So, hey, North Korea with a hydrogen bomb isn’t great news. I mean, it’s not catastrophic–North Korea has had a fission bomb since 2006, and since then nobody has died of a North Korean nuclear attack. But nuclear proliferation is bad in and of itself, and it’s especially bad when the result is highly destructive weapons in the hands of erratic pariah states led by unstable and ultra-secretive regimes. Plus, we know that North Korea has provided technical assistance on weapons programs to countries like Iran and Syria, so Pyongyang’s potential to do bad things isn’t limited to direct action.
The thing is, though, did they actually test a hydrogen bomb? Nuclear experts seem to have a lot of questions:
“I’m pretty skeptical,” said Melissa Hanham, senior researcher at the James Martin Center for Nonproliferation Studies at the Middlebury Institute for International Studies in Monterey, California. “The seismic data indicates it would be very small for a hydrogen test.
“It seems just too soon to have this big technical achievement,” she said. “But North Korea has always defied expectations.”
While also noting the quake was likely too small for an H-bomb test, Jaiki Lee, a professor of nuclear engineering at Seoul’s Hanyang University, said the North could have experimented with a “boosted” hybrid bomb that uses some nuclear fusion fuel along with more conventional uranium or plutonium fuel.
Joel Wit, founder of the North Korea-focused 38 North website, said a boosted bomb “is the most likely option,” while adding that he isn’t surprised that North Korea has shifted focus to hydrogen weaponry.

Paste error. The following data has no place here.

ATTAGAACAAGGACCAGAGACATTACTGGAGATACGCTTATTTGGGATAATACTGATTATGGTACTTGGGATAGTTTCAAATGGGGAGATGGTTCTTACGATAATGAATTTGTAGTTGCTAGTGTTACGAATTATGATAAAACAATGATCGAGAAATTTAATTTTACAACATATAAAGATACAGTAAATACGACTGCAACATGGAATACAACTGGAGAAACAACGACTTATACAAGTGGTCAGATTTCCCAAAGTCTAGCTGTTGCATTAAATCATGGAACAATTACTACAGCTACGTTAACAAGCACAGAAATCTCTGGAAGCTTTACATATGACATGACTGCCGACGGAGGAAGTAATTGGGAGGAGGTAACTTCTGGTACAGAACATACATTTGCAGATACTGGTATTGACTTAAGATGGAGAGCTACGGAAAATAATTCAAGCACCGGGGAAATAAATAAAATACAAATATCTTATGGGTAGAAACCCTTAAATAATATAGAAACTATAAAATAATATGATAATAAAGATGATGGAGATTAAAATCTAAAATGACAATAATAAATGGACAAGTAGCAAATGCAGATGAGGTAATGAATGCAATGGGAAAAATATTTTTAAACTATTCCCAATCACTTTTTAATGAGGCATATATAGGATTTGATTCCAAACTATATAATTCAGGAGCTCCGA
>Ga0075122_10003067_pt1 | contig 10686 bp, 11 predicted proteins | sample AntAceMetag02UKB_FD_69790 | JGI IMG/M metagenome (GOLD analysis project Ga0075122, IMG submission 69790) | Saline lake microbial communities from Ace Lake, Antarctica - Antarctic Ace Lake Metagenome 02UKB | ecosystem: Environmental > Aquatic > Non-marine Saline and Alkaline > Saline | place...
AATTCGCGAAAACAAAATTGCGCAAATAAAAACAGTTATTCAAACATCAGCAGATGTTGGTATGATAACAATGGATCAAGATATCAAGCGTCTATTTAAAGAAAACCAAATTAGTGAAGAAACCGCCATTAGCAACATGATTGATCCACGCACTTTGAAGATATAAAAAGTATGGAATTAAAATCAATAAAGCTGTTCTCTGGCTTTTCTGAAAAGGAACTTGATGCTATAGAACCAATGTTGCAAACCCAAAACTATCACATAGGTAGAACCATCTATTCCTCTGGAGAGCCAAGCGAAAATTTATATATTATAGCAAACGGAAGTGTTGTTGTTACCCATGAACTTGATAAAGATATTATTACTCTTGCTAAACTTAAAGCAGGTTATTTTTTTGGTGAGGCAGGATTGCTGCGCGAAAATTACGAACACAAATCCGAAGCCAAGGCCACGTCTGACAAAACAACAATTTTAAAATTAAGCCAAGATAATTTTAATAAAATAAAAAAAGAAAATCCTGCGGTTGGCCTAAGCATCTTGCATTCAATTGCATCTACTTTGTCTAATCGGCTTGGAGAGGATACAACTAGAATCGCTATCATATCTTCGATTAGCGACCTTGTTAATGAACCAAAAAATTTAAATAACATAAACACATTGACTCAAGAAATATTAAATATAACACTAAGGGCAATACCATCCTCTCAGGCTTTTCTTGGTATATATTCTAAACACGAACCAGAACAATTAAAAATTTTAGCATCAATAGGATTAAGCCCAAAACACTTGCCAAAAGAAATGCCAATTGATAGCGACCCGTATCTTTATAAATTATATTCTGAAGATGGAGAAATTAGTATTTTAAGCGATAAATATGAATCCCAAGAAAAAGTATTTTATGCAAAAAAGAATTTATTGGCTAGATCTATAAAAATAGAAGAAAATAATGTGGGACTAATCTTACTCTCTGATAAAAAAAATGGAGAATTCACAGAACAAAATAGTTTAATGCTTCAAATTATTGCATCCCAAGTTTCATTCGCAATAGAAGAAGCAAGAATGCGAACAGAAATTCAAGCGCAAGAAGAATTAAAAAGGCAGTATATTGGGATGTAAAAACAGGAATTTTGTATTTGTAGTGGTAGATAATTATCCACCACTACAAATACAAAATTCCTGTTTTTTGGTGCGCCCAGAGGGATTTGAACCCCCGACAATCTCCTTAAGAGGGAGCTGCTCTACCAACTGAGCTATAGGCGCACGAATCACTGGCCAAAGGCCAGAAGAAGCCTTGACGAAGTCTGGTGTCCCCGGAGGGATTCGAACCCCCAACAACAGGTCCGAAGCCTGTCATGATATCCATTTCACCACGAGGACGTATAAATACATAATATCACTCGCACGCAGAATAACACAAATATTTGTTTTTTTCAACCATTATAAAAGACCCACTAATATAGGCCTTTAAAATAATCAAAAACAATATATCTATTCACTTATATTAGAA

Josh Earnest is also on my TV right now saying that the US government isn’t changing its estimates of North Korea’s nuclear capabilities based on whatever happened last night. So that’s something. But, and I am certainly no expert, it seems to me that even a successful boosted fission test would represent progress towards the eventual development of a full-fledged fusion weapon. So while this test may not have produced the H-Bomb of Justice, it could be a step in that direction.
Whatever Pyongyang tested, it seems clear they tested something nuclear-related (their fourth nuclear test overall), so there should be repercussions even if their h-bomb claims are bogus. The UN Security Council just held an “emergency meeting” to discuss the test, and it looks to be preparing new sanctions against North Korea. The problem is, what’s left to sanction? North Korea is already the most isolated country on the face of the planet; what else can anybody do to them at this point? The only country that seems capable of reining Pyongyang in is China, and while they’ve expressed their disapproval of this most recent test, they’ve never shown a willingness to really take punitive action against their client in the past. Perversely, this test might actually result in more humanitarian aid from South Korea and the US–past North Korean provocations have been followed by promises to halt their nuclear program in exchange for aid–but on the other hand this could just be what it is, a nuclear test by a country with an active nuclear weapons program, led by a guy with such a tenuous hold on power that he needs to keep puffing his chest out, lest he find himself being sentenced to death by anti-aircraft fire one of these days.